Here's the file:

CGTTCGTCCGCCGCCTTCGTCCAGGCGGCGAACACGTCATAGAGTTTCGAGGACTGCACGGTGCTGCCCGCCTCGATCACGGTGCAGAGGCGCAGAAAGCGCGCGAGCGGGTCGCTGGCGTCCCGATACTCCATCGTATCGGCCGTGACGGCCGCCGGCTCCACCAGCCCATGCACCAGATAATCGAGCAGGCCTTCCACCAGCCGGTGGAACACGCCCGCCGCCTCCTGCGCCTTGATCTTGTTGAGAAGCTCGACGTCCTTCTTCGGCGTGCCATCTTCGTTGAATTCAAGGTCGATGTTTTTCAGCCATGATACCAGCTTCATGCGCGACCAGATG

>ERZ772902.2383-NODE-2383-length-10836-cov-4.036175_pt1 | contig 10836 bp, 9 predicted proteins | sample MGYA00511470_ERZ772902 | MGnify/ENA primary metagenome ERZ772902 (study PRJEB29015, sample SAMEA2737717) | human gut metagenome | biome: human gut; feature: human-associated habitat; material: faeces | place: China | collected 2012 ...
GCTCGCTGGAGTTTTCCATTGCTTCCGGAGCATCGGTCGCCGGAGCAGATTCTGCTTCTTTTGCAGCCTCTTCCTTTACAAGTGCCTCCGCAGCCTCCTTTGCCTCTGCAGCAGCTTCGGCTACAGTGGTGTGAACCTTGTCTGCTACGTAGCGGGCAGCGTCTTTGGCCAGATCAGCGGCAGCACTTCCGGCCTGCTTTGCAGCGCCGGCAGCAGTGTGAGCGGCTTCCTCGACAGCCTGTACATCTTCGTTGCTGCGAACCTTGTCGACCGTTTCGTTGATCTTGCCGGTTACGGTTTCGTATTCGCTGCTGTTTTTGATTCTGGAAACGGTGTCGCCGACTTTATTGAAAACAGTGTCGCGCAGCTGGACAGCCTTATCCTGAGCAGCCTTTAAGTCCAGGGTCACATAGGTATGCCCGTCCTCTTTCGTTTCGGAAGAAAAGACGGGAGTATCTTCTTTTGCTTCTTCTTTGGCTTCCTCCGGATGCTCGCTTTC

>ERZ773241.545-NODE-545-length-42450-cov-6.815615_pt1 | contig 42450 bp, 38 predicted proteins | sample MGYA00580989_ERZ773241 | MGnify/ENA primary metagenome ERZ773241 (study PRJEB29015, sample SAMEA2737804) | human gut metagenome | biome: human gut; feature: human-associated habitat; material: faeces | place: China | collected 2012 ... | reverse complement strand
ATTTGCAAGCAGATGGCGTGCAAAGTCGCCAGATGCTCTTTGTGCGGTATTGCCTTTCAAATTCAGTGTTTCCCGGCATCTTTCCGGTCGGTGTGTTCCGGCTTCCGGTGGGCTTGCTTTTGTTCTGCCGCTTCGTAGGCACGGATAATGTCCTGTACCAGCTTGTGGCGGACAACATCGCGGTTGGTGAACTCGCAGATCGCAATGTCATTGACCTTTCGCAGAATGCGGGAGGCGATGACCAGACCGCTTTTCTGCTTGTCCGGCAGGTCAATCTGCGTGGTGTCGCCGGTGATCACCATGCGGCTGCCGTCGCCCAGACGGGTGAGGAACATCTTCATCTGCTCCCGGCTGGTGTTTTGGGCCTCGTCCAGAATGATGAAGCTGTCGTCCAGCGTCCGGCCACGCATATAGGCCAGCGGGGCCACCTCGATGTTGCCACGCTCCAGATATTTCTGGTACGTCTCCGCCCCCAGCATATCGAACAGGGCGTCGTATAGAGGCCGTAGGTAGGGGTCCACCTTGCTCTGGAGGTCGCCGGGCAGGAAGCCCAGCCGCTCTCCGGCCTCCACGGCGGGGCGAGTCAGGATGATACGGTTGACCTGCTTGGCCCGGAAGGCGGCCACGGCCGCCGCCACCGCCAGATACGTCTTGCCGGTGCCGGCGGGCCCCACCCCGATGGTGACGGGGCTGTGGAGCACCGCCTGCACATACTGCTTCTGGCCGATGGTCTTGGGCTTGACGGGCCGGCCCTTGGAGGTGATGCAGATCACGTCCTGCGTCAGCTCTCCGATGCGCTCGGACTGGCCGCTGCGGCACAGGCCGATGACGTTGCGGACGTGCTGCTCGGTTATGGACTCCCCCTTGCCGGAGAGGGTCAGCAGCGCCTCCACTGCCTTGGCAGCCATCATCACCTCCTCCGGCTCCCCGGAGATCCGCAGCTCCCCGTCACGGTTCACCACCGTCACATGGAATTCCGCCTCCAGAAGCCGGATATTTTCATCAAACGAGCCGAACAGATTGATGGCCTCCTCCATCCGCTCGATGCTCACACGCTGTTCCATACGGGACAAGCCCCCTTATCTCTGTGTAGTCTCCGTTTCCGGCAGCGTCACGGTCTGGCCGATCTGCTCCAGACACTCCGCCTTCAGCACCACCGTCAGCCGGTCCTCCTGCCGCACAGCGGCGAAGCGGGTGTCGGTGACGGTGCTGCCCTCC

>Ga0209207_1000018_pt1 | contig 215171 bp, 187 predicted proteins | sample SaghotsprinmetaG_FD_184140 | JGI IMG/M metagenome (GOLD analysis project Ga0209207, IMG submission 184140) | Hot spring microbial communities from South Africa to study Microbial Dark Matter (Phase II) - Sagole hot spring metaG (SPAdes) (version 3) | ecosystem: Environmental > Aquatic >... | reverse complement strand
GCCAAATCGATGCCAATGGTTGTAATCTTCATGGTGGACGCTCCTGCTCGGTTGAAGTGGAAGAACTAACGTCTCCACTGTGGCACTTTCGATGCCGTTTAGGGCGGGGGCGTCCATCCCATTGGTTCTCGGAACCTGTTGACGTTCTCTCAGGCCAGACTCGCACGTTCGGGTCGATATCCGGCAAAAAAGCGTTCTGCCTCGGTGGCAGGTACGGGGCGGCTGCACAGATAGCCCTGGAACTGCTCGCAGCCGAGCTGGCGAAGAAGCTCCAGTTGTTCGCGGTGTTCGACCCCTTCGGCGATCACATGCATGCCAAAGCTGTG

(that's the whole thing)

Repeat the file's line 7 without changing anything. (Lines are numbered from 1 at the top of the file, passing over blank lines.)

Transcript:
GCCAAATCGATGCCAATGGTTGTAATCTTCATGGTGGACGCTCCTGCTCGGTTGAAGTGGAAGAACTAACGTCTCCACTGTGGCACTTTCGATGCCGTTTAGGGCGGGGGCGTCCATCCCATTGGTTCTCGGAACCTGTTGACGTTCTCTCAGGCCAGACTCGCACGTTCGGGTCGATATCCGGCAAAAAAGCGTTCTGCCTCGGTGGCAGGTACGGGGCGGCTGCACAGATAGCCCTGGAACTGCTCGCAGCCGAGCTGGCGAAGAAGCTCCAGTTGTTCGCGGTGTTCGACCCCTTCGGCGATCACATGCATGCCAAAGCTGTG